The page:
Beyond the earnest concern about this drug's vesicant properties, doxorubicin's side effects also contribute to its red devil status. Common side effects (greater than 30%) include nausea and vomiting, low blood counts (red blood cells, white blood cells, and platelet count), with the nadir being around 10 days, mouth sores, and alopecia. This chemotherapy agent is considered to have moderate (30%–60%) emetogenic potential, and based on my personal experience, I would say it's on the high end of that spectrum. Be sure to premedicate appropriately and ensure that the patient has adequate antinausea medicines at home (I advise my patients to always have at least two different options at home). Review a plan to prevent and manage nausea and vomiting with your patients and write down instructions for taking nausea medications.

As for preventing mouth sores, encourage patients to initiate an oral care protocol that focuses on good oral hygiene, use of a soft toothbrush, avoiding alcohol-based mouthwashes, and rinsing their mouths with a mixture of baking soda and salt with warm water multiple times per day. The National Cancer Institute recommends mixing one cup of warm water with 1/4 teaspoon baking soda and 1/8 teaspoon salt. Swish rinse around in mouth, spit, then rinse with plain water and repeat every three hours during the day. Other protocols use 1/2 teaspoon each of salt and baking soda with one cup of warm water. Check with your institution and adhere to your practice's standards. The key with any oral care protocol is consistent use.

Although not evidenced-based (I know, purely anecdotal, but I feel obligated to mention), throughout my nursing experience in various settings, I have found camps of believers and non-believers regarding the use of cryotherapy with doxorubicin administration. I originally practiced in groups of the strong believers camp. We did cryotherapy with every doxorubicin push. I have to admit, we had a remarkably low incidence of mucositis in those patients. Was that just luck? I don't know, maybe.

When I moved to a new state and began practicing in another outpatient institution, I was the only one who did cryotherapy with doxorubicin. People asked me why I did it. "Because it works" was always my response. Again, I have not found cryotherapy with average dose doxorubicin listed in any evidence-based practice. Nevertheless, I stand by my nursing experience (for whatever that's worth!). Regardless of whether you believe it, if you have a patient who experiences mouth sores after the first cycle of doxorubicin, remember that cryotherapy is a free, easy intervention (and it can't hurt to try it) for future cycles, although some institutions may require a provider order. (Let the comments fly on which camp you belong to!)

Another important thing to mention to your patient is that because of doxorubicin's bright red color, their urine will be discolored for generally one to two days after treatment. This may appear as a range of red, pink, orange, or brownish colored urine, which is all normal. Any discoloration should be obviously different than the appearance of frank hematuria. Less common symptoms include watery eyes, darkening of nails, infertility, and radiation recall (redness/darkening of skin over previously radiated area).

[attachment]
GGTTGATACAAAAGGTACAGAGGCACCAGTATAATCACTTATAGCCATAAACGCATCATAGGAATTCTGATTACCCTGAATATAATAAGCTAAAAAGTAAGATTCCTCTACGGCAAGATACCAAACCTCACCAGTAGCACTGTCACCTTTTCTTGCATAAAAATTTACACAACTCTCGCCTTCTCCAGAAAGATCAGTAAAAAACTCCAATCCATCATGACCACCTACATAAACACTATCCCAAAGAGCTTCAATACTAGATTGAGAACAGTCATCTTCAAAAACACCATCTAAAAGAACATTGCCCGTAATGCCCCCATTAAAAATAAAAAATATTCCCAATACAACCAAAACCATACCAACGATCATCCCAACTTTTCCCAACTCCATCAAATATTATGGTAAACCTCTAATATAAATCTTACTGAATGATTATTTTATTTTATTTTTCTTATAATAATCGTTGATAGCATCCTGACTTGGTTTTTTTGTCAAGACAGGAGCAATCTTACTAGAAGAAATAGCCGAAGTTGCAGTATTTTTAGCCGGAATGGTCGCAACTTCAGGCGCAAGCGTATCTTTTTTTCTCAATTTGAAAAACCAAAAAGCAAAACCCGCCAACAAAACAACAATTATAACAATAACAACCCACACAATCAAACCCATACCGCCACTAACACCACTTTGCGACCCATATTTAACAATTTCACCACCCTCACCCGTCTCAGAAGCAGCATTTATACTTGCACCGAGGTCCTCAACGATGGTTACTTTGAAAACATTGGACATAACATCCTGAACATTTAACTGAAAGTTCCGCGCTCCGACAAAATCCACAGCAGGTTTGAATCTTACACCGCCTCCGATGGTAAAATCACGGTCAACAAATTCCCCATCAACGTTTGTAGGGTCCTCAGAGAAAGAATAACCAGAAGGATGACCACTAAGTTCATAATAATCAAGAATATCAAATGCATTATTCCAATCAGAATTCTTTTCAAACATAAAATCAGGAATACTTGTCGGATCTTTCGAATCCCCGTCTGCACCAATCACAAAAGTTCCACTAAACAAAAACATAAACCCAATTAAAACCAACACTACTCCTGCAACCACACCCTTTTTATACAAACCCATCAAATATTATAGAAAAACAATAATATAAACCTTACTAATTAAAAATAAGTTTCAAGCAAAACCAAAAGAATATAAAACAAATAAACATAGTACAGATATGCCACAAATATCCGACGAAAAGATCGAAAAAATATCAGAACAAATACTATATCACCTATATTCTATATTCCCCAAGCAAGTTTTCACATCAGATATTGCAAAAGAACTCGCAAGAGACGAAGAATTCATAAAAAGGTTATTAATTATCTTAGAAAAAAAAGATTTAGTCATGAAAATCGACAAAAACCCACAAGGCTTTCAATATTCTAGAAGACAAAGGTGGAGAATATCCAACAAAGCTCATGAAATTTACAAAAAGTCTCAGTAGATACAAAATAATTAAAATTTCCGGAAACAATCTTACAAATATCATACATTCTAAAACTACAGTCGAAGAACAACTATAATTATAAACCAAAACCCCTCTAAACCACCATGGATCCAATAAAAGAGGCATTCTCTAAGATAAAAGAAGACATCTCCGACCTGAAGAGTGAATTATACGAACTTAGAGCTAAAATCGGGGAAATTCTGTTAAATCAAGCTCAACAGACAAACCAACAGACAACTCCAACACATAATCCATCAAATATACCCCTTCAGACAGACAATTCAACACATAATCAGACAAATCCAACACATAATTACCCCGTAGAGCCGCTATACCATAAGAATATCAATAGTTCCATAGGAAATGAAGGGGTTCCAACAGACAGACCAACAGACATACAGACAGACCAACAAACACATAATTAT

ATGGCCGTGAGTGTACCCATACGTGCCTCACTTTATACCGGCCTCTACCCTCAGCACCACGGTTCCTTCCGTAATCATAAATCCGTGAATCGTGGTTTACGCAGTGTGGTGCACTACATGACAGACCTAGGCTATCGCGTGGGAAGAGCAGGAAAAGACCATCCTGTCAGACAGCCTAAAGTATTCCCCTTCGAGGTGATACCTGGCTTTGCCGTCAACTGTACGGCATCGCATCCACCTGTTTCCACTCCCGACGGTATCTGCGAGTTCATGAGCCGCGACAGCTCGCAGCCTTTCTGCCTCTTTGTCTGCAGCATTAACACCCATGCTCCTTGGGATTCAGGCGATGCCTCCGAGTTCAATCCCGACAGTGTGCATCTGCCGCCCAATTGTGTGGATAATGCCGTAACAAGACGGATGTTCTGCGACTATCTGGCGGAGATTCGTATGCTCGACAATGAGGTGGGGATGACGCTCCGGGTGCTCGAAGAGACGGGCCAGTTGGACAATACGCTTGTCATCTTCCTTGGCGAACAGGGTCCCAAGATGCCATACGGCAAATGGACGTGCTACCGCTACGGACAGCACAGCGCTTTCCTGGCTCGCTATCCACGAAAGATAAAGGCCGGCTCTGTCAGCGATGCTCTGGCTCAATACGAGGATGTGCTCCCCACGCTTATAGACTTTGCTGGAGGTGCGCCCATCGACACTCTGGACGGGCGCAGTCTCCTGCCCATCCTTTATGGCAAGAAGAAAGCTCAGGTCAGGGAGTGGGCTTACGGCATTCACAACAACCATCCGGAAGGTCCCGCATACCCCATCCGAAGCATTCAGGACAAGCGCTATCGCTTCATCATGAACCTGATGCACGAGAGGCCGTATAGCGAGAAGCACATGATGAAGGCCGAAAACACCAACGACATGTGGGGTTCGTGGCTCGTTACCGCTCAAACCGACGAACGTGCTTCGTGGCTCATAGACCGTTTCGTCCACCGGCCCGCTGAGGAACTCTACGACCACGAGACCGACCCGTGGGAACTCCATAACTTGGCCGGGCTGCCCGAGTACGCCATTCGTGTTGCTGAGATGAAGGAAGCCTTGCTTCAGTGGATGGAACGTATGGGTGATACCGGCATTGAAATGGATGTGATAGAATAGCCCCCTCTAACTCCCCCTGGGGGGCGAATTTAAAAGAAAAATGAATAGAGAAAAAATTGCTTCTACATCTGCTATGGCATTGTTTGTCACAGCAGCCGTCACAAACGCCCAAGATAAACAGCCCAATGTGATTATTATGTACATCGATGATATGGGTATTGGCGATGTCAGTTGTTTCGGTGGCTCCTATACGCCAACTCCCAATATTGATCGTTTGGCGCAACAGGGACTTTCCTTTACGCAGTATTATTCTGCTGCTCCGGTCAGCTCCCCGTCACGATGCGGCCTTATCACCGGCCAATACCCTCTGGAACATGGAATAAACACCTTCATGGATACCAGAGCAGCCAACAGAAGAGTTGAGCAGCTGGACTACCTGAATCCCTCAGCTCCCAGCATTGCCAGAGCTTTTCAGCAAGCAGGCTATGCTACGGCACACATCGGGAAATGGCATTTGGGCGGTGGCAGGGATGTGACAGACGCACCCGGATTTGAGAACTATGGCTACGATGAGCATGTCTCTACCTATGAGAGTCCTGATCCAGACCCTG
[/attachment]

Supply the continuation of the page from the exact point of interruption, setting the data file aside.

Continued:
A serious but uncommon side effect of doxorubicin can be irreversible heart damage. This includes arrhythmias, EKG changes, angina, myocardial infarction, and cardiomyopathy, which manifests as a reduction in left ventricular ejection fraction (LVEF) and/or symptoms of congestive heart failure. Because of the potential of cardiotoxicity, you can receive only up to a certain amount of doxorubicin during your lifetime. The lifetime maximum dose (450–550 mg/m2) may be lower if you have heart disease risk factors such as radiation to the chest, advancing age, and use of other heart-toxic drugs (such as cyclophophamide and/or trastuzumab).

Every patient should have a multigated acquisition scan or echocardiogram to evaluate a baseline LVEF prior to initiating treatment. Cardiac symptoms should be monitored closely during treatment and after completion because problems can occur as late as seven to eight years after the last dose. In addition, the risk of developing a secondary malignancy, AML, and myelodysplastic syndrome is increased following treatment with doxorubicin. These leukemias generally occur within one to three years of treatment.

In summary, doxorubicin is a very useful chemotherapy drug used in a multitude of diagnoses and is commonly seen in the outpatient setting for the treatment of breast cancer, lymphomas, and leukemias. This agent has earned its infamous nickname, the red devil, based on its bright red (Kool-Aid red) color, vesicant properties, and side-effect profile, including hair loss, myelosuppression, nausea and vomiting, mouth sores, and rare but serious cardiotoxicity. It requires vigilant monitoring particularly during the slow IV bolus administration. Infusion nurses should check their institution's standard practice regarding checking for blood return throughout administration as well as the protocol if a blood return is absent.